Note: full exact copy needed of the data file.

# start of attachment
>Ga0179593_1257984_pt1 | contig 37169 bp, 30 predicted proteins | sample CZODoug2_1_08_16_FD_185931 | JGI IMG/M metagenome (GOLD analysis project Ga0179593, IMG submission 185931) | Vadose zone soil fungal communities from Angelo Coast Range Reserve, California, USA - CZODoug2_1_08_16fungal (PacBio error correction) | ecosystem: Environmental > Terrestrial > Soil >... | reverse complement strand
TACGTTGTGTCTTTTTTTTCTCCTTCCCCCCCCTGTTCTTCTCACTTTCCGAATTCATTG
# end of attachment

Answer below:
>Ga0179593_1257984_pt1 | contig 37169 bp, 30 predicted proteins | sample CZODoug2_1_08_16_FD_185931 | JGI IMG/M metagenome (GOLD analysis project Ga0179593, IMG submission 185931) | Vadose zone soil fungal communities from Angelo Coast Range Reserve, California, USA - CZODoug2_1_08_16fungal (PacBio error correction) | ecosystem: Environmental > Terrestrial > Soil >... | reverse complement strand
TACGTTGTGTCTTTTTTTTCTCCTTCCCCCCCCTGTTCTTCTCACTTTCCGAATTCATTG